The Steady Running of the Hour

In Justin Go's debut novel, contemporary 20-something Tristan Campbell must mine his ancestors' pasts for clues in an effort to prove he's the rightful heir to an enormous fortune, unclaimed in the years since it was left behind by World War I veteran and mountaineer Ashley Walsingham. Vacillating between the stories of both men, Go links the novel's multiple characters, countries and turns of events with a temporal thread, constructing a tale in which time is both poisonous and redemptive, taunting both men until they're forced to reckon with its passing.

The structure itself isn't necessarily innovative, but the execution separates Go from lesser writers who have tried (and sometimes failed) to juggle separate worlds in the singular framework of a novel. The fullness and vivacity of his characters make his transitions between past and present seamless. The pace is, unsurprisingly, breakneck, and the novel falls into that rare category of being both compulsively readable and haunting, its figures still insistently real long after you've left their fictional world.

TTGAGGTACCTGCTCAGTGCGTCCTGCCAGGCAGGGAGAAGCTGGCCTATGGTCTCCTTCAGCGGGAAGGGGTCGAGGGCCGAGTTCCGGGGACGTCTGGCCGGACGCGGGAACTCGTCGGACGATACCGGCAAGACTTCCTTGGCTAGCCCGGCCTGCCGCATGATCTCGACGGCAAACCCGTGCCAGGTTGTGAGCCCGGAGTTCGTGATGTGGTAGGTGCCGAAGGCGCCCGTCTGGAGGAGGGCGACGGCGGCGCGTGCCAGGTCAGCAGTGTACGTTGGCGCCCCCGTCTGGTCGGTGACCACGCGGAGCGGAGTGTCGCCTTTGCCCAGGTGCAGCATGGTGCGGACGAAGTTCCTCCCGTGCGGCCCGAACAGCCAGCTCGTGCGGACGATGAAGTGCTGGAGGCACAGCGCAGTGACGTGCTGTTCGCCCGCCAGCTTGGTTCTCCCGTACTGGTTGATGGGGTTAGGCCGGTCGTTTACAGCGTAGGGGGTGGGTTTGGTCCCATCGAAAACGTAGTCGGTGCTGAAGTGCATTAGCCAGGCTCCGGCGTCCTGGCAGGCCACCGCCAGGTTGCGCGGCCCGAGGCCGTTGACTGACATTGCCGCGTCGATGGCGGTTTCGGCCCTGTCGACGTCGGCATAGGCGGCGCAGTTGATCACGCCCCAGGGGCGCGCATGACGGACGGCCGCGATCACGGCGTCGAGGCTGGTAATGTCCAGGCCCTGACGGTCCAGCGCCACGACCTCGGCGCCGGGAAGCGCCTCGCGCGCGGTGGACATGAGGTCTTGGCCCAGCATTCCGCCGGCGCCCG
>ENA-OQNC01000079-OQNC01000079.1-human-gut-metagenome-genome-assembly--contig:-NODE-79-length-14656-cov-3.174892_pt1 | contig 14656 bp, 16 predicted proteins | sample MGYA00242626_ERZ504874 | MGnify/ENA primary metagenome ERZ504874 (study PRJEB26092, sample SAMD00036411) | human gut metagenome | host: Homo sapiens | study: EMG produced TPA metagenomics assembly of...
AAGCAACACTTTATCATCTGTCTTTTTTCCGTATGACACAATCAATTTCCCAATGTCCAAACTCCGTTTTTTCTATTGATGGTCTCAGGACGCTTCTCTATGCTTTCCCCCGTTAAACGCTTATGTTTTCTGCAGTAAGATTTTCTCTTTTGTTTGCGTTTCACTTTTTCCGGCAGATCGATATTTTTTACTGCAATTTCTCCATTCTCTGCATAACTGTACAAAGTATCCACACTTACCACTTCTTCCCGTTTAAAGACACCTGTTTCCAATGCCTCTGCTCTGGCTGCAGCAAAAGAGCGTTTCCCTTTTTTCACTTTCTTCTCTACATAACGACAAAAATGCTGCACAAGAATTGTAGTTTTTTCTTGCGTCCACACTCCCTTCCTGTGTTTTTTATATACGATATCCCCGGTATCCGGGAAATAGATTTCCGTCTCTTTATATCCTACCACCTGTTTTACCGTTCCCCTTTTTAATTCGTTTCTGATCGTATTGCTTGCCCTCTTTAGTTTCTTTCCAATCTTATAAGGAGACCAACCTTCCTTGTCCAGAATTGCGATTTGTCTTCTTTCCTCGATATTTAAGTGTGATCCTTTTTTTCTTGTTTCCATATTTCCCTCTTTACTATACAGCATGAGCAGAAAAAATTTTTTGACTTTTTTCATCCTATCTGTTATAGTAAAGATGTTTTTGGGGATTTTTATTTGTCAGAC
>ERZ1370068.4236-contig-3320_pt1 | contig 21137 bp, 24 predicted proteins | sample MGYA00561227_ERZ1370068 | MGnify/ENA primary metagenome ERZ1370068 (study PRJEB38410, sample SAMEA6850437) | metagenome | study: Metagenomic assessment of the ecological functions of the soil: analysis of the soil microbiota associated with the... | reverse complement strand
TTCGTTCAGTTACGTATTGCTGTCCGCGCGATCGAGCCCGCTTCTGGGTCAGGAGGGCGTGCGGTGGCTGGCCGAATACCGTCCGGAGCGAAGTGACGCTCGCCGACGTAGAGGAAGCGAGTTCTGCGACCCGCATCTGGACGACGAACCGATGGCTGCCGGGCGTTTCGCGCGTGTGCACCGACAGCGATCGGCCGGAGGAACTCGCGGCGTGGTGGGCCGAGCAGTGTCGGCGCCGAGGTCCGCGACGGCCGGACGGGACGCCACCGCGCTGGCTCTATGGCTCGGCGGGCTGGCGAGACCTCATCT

The Steady Running of the Hour is knotty and complicated, both a brash historical epic and a quiet love story. It's ambitious, honest and unabashedly passionate about history, from the mud in the trenches at the Battle of the Somme to the remnants of the Berlin Wall. Almost overwhelming in its magnitude, this is a lovely meditation on how men and women meet the world's harsh demands and how they wrestle with their humanity in the process. --Linnie Greene, freelance writer and bookseller at Flyleaf Books

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